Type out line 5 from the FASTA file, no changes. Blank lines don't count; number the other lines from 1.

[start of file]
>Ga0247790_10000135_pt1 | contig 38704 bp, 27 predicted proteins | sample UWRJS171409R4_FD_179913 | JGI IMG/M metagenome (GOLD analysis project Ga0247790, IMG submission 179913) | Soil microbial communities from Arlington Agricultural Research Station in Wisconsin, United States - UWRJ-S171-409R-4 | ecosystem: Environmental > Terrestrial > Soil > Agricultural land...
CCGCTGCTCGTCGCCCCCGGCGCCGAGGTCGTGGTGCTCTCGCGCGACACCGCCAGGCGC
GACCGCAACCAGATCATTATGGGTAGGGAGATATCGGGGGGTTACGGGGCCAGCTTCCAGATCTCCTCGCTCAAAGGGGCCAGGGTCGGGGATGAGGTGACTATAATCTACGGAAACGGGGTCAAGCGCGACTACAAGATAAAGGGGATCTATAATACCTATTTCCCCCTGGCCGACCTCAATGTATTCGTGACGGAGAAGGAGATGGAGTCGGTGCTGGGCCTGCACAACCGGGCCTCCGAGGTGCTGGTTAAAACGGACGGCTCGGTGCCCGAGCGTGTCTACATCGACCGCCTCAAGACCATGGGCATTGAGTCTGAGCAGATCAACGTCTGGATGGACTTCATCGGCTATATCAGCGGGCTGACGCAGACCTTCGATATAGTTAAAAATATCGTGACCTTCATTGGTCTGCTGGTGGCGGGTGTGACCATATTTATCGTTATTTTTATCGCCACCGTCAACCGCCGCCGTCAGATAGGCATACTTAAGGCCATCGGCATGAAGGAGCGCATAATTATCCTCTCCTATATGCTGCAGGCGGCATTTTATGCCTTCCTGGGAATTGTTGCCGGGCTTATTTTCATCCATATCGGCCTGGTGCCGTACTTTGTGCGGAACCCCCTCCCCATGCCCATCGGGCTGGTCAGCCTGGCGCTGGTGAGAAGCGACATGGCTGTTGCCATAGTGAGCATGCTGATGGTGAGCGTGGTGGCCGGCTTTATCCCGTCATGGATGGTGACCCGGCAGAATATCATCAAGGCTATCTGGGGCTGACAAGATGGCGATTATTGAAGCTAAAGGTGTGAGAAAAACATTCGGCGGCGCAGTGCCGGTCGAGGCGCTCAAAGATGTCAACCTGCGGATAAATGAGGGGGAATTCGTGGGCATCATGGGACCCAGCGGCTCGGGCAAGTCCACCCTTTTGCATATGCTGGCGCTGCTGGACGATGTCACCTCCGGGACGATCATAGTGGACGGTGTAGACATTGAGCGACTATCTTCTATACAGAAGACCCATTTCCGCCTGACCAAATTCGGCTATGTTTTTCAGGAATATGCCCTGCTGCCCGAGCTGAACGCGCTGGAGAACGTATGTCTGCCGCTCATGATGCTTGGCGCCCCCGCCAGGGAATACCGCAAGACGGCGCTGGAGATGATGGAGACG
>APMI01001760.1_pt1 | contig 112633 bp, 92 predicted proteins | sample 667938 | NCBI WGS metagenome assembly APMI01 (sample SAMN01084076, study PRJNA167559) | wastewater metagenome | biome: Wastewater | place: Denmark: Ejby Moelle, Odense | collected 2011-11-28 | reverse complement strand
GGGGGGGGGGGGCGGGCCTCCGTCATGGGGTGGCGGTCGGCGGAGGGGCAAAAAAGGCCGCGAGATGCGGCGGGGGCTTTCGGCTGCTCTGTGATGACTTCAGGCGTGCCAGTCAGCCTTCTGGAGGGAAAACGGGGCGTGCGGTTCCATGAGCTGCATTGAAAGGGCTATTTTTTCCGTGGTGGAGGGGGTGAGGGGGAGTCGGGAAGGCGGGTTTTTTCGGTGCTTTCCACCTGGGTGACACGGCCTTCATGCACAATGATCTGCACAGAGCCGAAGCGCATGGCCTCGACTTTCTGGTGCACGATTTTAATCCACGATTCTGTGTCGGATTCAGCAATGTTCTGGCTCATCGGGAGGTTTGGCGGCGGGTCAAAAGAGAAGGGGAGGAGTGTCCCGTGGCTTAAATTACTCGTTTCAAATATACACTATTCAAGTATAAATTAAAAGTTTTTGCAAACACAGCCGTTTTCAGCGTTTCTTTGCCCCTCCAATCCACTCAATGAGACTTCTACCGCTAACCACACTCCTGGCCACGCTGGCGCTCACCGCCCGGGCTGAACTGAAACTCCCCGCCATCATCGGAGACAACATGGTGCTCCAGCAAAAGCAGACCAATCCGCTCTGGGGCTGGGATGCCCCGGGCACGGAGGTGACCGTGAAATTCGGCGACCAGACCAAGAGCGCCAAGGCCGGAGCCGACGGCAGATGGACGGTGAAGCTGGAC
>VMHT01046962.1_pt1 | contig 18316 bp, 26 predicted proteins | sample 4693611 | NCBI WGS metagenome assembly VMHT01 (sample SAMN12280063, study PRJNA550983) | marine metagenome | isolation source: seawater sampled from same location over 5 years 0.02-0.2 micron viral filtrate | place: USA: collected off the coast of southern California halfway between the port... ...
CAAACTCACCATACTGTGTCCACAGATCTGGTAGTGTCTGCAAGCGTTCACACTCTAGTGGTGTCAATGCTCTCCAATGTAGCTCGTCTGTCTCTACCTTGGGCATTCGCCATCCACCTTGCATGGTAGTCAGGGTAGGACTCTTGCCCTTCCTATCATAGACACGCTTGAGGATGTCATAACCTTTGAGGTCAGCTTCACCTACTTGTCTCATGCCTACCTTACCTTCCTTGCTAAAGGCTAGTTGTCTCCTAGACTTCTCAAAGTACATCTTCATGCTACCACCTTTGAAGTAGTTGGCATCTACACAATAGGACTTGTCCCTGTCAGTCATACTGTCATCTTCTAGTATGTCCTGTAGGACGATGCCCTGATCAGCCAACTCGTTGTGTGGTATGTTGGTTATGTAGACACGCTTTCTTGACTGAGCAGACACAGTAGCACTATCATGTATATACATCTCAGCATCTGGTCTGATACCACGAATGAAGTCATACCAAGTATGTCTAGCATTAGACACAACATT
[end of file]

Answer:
GGGGGGGGGGGGCGGGCCTCCGTCATGGGGTGGCGGTCGGCGGAGGGGCAAAAAAGGCCGCGAGATGCGGCGGGGGCTTTCGGCTGCTCTGTGATGACTTCAGGCGTGCCAGTCAGCCTTCTGGAGGGAAAACGGGGCGTGCGGTTCCATGAGCTGCATTGAAAGGGCTATTTTTTCCGTGGTGGAGGGGGTGAGGGGGAGTCGGGAAGGCGGGTTTTTTCGGTGCTTTCCACCTGGGTGACACGGCCTTCATGCACAATGATCTGCACAGAGCCGAAGCGCATGGCCTCGACTTTCTGGTGCACGATTTTAATCCACGATTCTGTGTCGGATTCAGCAATGTTCTGGCTCATCGGGAGGTTTGGCGGCGGGTCAAAAGAGAAGGGGAGGAGTGTCCCGTGGCTTAAATTACTCGTTTCAAATATACACTATTCAAGTATAAATTAAAAGTTTTTGCAAACACAGCCGTTTTCAGCGTTTCTTTGCCCCTCCAATCCACTCAATGAGACTTCTACCGCTAACCACACTCCTGGCCACGCTGGCGCTCACCGCCCGGGCTGAACTGAAACTCCCCGCCATCATCGGAGACAACATGGTGCTCCAGCAAAAGCAGACCAATCCGCTCTGGGGCTGGGATGCCCCGGGCACGGAGGTGACCGTGAAATTCGGCGACCAGACCAAGAGCGCCAAGGCCGGAGCCGACGGCAGATGGACGGTGAAGCTGGAC